Senator Rob Portman (R–OH) proposed reforms to Social Security and Medicare in The Wall Street Journal last week.

Reforms to both programs “can not only help close the debt, it can also create a stronger economy,” Portman argues. He specifically proposes “adjusting Social Security and Medicare’s retirement ages, means-testing benefits for upper-income retirees, and supporting broad-based, patient-centered health care.”

His ideas for change come at an important time, as recent reports from the Congressional Budget Office and the Social Security and Medicare trustees highlight the need for reforms in both programs. Congress has been slow to act or even debate these popular and increasingly expensive programs. This general apathy has been exacerbated because it is an election year.

These common-sense changes would help solve the nation’s worsening debt crisis, which in large part stems from the explosion in mandatory spending.

The dire fiscal situation facing both Social Security and Medicare has been well documented. Demographic changes play a big role. Currently 10,000 baby boomers retire every day, fueling spending on entitlement programs. In 1950, there were 16 workers contributing to Social Security for each retiree. Today there are fewer than three workers per retiree.

The Heritage Foundation has put forth similar proposals to reform the two programs. Heritage’s Romina Boccia writes, “Reforms are urgent today to strengthen benefits for Social Security’s most vulnerable populations without burdening younger working generations with a higher debt and tax burden.”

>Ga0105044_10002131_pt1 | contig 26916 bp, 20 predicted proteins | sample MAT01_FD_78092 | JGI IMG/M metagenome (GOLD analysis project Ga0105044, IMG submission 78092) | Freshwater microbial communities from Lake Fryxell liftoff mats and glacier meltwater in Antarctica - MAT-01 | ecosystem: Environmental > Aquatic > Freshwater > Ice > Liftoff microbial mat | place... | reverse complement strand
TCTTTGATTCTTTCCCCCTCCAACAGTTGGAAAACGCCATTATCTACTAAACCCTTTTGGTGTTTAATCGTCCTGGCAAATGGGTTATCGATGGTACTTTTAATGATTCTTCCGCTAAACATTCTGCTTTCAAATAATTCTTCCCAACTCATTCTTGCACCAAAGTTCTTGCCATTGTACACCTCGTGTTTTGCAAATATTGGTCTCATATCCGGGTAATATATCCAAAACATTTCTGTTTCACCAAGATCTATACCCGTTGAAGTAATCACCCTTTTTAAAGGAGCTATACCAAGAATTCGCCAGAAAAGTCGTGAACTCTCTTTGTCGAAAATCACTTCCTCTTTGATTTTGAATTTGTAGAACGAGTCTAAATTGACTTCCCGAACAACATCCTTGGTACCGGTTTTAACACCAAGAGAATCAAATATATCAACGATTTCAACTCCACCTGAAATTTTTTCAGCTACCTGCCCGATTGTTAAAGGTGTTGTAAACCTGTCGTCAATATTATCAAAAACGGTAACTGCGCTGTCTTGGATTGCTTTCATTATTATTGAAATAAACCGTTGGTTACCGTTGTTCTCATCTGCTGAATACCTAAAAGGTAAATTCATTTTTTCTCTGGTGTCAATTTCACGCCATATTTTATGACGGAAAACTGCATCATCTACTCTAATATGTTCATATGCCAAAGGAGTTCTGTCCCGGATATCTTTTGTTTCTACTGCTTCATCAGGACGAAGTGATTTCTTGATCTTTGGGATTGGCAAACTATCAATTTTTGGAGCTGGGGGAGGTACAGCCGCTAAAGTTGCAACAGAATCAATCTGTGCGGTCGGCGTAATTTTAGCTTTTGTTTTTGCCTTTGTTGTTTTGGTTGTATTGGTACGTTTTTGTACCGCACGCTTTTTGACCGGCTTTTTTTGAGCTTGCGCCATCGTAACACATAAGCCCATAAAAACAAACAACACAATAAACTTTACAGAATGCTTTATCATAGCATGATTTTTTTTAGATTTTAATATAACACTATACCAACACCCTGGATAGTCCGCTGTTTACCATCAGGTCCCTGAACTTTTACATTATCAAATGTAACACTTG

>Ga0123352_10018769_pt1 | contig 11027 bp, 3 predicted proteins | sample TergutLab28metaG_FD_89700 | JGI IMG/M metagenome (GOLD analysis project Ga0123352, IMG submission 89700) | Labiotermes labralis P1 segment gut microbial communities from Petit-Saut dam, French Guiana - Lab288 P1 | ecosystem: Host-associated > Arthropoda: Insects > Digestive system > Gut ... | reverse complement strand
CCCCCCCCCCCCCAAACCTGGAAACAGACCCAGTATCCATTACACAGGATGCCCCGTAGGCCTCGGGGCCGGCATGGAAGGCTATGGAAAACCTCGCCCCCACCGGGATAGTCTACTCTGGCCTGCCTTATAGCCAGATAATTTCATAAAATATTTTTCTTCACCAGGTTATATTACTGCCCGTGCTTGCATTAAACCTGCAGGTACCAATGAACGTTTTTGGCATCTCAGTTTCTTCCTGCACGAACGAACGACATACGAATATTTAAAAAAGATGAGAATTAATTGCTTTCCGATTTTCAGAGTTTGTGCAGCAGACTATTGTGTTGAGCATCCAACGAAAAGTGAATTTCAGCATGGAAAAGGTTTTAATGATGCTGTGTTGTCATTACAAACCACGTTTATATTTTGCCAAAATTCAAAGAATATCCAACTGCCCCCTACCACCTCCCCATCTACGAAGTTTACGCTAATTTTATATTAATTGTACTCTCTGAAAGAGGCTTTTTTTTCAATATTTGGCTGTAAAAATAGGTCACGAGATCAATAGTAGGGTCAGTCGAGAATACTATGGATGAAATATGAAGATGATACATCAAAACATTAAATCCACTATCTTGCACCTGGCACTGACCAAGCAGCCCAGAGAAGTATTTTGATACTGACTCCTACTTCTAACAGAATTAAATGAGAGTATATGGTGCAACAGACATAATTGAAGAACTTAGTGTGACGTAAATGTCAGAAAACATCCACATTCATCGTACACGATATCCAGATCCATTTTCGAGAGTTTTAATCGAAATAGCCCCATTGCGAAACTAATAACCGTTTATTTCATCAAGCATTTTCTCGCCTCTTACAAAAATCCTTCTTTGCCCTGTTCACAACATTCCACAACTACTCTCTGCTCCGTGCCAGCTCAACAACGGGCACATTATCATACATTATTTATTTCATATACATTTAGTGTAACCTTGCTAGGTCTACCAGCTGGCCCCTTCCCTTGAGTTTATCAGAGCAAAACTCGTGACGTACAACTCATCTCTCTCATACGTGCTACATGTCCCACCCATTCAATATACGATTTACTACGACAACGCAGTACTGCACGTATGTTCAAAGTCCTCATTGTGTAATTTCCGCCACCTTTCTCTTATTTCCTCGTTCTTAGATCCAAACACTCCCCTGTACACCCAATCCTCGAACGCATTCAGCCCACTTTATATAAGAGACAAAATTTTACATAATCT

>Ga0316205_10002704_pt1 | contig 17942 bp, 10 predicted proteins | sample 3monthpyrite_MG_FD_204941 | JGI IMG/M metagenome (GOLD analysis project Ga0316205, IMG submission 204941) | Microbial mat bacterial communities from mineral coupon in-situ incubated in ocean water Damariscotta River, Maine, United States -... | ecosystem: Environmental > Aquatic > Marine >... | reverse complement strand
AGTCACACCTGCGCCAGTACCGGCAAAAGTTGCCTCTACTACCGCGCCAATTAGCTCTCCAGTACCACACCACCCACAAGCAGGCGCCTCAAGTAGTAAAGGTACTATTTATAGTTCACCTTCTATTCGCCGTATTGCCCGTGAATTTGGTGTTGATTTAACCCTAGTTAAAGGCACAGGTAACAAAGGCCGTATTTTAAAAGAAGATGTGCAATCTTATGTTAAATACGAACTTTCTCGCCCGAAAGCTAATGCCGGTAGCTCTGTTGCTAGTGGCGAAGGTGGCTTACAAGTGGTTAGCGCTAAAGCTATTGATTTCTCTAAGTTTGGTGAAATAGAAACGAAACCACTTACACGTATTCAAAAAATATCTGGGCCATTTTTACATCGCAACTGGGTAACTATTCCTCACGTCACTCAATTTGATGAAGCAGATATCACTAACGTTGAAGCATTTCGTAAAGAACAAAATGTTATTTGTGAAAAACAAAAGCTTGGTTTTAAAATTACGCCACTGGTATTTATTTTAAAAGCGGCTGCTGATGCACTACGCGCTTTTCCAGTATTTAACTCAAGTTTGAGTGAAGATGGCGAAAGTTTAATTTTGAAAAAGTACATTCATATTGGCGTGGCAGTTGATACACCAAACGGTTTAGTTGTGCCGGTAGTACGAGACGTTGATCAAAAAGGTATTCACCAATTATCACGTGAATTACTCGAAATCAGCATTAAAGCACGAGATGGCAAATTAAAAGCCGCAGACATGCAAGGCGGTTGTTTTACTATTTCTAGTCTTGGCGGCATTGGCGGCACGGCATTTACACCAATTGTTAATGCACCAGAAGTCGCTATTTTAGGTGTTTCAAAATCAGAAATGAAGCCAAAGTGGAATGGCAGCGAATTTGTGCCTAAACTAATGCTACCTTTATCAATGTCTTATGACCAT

She recommends increasing the retirement age and better targeting benefits. Increasing the retirement age gradually and predictably would reflect Americans’ increase in life expectancy and extended ability to work. Targeting Social Security benefits toward seniors who truly need them would allay any concerns of an impoverished retirement while also enhancing fiscal responsibility and encouraging Americans to provide for a greater share of their own needs in retirement.

Heritage senior fellow Robert Moffit has argued for reforming Medicare and giving seniors the ability to choose health plans. Allowing broad consumer choice forces health plans to compete directly for enrollees’ dollars. This competition could lower premiums, improve coverage and quality, and sustain Medicare.

The common-sense and bipartisan reforms mentioned here should be implemented now. By acting soon, Congress would protect older and future Americans from poverty in retirement.

Caleb Zimmick is currently a member of the Young Leaders Program at The Heritage Foundation. For more information on interning at Heritage, pleaseclick here.